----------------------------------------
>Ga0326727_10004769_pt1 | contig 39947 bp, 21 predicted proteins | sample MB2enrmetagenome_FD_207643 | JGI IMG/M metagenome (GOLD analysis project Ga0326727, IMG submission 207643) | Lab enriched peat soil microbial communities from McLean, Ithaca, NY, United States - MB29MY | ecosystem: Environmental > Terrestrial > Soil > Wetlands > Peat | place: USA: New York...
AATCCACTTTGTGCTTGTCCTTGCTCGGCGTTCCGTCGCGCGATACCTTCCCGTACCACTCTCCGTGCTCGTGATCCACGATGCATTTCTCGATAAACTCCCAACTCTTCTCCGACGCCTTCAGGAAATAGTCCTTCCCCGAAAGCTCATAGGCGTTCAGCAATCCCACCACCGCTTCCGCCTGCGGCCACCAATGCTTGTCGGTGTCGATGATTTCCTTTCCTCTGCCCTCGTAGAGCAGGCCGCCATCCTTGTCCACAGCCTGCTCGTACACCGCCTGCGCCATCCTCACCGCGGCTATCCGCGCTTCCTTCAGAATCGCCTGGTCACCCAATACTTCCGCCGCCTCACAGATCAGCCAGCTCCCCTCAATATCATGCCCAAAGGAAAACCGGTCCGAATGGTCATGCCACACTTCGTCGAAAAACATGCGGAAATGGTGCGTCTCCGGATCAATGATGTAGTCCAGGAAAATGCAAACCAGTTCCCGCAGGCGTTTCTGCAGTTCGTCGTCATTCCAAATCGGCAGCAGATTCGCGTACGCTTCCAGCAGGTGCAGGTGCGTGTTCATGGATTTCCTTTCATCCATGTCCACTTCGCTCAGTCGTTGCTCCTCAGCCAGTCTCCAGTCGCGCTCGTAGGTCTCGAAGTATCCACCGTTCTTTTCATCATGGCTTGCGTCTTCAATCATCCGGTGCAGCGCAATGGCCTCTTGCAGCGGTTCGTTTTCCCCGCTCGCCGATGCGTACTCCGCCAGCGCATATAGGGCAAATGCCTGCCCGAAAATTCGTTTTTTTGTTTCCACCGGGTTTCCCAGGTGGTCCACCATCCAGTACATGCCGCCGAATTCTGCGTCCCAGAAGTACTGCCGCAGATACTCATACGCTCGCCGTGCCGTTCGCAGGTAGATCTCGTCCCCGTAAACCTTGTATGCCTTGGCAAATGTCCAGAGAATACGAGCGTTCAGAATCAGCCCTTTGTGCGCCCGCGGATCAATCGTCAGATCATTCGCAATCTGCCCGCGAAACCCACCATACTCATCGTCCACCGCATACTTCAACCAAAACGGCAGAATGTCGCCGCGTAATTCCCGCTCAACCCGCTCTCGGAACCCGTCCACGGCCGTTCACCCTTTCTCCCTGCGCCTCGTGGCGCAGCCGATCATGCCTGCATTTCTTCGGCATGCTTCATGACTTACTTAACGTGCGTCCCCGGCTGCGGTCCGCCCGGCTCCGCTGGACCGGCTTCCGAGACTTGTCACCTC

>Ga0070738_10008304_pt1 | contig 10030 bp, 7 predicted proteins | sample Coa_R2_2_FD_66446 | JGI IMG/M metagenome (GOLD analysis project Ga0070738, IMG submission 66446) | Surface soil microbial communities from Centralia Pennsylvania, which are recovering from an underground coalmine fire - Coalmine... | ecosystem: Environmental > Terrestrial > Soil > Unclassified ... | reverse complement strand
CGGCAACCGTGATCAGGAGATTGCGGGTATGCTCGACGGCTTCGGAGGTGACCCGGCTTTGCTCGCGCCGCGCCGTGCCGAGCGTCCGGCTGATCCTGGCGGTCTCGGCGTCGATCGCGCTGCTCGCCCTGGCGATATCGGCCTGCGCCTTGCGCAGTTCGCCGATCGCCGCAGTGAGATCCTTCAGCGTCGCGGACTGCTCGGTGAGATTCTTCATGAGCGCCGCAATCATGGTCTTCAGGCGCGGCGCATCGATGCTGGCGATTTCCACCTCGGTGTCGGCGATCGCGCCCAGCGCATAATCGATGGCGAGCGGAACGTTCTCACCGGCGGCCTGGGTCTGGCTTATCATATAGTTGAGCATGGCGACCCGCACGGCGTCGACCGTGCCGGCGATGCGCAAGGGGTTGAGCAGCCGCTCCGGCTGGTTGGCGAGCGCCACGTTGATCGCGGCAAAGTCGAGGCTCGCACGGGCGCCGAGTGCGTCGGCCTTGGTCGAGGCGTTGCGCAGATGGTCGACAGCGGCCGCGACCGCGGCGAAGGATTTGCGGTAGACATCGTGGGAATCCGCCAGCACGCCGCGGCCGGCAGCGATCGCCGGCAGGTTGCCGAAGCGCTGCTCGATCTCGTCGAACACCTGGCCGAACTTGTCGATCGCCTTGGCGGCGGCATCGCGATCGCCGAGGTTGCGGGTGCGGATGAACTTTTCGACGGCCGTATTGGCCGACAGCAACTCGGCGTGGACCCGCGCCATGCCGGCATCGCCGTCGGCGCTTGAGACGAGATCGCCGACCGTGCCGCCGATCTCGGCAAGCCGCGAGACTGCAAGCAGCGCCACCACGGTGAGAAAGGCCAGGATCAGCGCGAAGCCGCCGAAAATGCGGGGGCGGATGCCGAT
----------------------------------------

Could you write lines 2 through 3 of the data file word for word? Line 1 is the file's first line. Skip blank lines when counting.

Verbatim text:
AATCCACTTTGTGCTTGTCCTTGCTCGGCGTTCCGTCGCGCGATACCTTCCCGTACCACTCTCCGTGCTCGTGATCCACGATGCATTTCTCGATAAACTCCCAACTCTTCTCCGACGCCTTCAGGAAATAGTCCTTCCCCGAAAGCTCATAGGCGTTCAGCAATCCCACCACCGCTTCCGCCTGCGGCCACCAATGCTTGTCGGTGTCGATGATTTCCTTTCCTCTGCCCTCGTAGAGCAGGCCGCCATCCTTGTCCACAGCCTGCTCGTACACCGCCTGCGCCATCCTCACCGCGGCTATCCGCGCTTCCTTCAGAATCGCCTGGTCACCCAATACTTCCGCCGCCTCACAGATCAGCCAGCTCCCCTCAATATCATGCCCAAAGGAAAACCGGTCCGAATGGTCATGCCACACTTCGTCGAAAAACATGCGGAAATGGTGCGTCTCCGGATCAATGATGTAGTCCAGGAAAATGCAAACCAGTTCCCGCAGGCGTTTCTGCAGTTCGTCGTCATTCCAAATCGGCAGCAGATTCGCGTACGCTTCCAGCAGGTGCAGGTGCGTGTTCATGGATTTCCTTTCATCCATGTCCACTTCGCTCAGTCGTTGCTCCTCAGCCAGTCTCCAGTCGCGCTCGTAGGTCTCGAAGTATCCACCGTTCTTTTCATCATGGCTTGCGTCTTCAATCATCCGGTGCAGCGCAATGGCCTCTTGCAGCGGTTCGTTTTCCCCGCTCGCCGATGCGTACTCCGCCAGCGCATATAGGGCAAATGCCTGCCCGAAAATTCGTTTTTTTGTTTCCACCGGGTTTCCCAGGTGGTCCACCATCCAGTACATGCCGCCGAATTCTGCGTCCCAGAAGTACTGCCGCAGATACTCATACGCTCGCCGTGCCGTTCGCAGGTAGATCTCGTCCCCGTAAACCTTGTATGCCTTGGCAAATGTCCAGAGAATACGAGCGTTCAGAATCAGCCCTTTGTGCGCCCGCGGATCAATCGTCAGATCATTCGCAATCTGCCCGCGAAACCCACCATACTCATCGTCCACCGCATACTTCAACCAAAACGGCAGAATGTCGCCGCGTAATTCCCGCTCAACCCGCTCTCGGAACCCGTCCACGGCCGTTCACCCTTTCTCCCTGCGCCTCGTGGCGCAGCCGATCATGCCTGCATTTCTTCGGCATGCTTCATGACTTACTTAACGTGCGTCCCCGGCTGCGGTCCGCCCGGCTCCGCTGGACCGGCTTCCGAGACTTGTCACCTC

>Ga0070738_10008304_pt1 | contig 10030 bp, 7 predicted proteins | sample Coa_R2_2_FD_66446 | JGI IMG/M metagenome (GOLD analysis project Ga0070738, IMG submission 66446) | Surface soil microbial communities from Centralia Pennsylvania, which are recovering from an underground coalmine fire - Coalmine... | ecosystem: Environmental > Terrestrial > Soil > Unclassified ... | reverse complement strand